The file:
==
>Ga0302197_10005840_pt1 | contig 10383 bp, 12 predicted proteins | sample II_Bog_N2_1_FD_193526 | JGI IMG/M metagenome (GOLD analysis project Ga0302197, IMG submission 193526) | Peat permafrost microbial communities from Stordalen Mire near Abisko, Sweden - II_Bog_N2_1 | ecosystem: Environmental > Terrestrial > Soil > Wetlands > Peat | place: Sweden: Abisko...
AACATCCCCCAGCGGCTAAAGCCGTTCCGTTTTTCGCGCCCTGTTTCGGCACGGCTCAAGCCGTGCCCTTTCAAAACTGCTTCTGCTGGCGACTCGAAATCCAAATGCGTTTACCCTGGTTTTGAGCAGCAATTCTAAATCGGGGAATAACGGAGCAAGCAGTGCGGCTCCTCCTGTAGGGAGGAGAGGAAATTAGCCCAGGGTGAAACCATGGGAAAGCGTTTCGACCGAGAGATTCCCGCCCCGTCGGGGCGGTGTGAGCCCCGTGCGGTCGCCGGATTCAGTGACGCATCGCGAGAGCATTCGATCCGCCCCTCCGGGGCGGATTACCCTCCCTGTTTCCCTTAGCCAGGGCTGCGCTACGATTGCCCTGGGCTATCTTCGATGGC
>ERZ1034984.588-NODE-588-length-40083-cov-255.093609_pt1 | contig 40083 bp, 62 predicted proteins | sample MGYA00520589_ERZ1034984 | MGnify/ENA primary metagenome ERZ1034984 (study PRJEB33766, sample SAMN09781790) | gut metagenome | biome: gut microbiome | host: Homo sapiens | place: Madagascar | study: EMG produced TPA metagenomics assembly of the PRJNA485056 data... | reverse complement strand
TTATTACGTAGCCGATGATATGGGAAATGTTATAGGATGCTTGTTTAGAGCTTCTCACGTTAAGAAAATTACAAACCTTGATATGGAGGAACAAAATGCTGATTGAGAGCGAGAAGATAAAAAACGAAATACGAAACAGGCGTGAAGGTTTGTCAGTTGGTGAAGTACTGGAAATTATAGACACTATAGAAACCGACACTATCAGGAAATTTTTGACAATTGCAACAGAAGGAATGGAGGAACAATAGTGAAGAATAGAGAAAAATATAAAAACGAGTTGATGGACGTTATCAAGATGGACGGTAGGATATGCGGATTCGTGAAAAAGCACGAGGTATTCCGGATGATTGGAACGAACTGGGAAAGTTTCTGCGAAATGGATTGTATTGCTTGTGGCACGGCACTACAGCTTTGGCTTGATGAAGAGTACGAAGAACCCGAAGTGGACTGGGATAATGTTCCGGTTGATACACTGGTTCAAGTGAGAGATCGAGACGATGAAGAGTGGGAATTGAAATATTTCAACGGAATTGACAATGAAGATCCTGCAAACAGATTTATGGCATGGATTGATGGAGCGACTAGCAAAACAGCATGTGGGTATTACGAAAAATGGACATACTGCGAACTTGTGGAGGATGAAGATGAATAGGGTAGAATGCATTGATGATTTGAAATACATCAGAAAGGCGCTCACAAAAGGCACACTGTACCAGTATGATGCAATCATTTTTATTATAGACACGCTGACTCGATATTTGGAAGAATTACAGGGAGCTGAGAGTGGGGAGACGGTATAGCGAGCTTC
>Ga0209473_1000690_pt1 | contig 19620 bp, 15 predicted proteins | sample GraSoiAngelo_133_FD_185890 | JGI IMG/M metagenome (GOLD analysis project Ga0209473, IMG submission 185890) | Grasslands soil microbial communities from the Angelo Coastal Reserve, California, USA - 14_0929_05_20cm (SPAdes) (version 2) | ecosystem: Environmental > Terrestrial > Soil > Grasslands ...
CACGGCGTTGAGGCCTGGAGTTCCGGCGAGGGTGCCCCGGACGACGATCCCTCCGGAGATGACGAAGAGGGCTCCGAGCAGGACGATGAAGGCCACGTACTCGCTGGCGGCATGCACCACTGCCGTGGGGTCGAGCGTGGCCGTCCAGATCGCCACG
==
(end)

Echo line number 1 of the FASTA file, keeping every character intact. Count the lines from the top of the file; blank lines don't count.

>Ga0302197_10005840_pt1 | contig 10383 bp, 12 predicted proteins | sample II_Bog_N2_1_FD_193526 | JGI IMG/M metagenome (GOLD analysis project Ga0302197, IMG submission 193526) | Peat permafrost microbial communities from Stordalen Mire near Abisko, Sweden - II_Bog_N2_1 | ecosystem: Environmental > Terrestrial > Soil > Wetlands > Peat | place: Sweden: Abisko...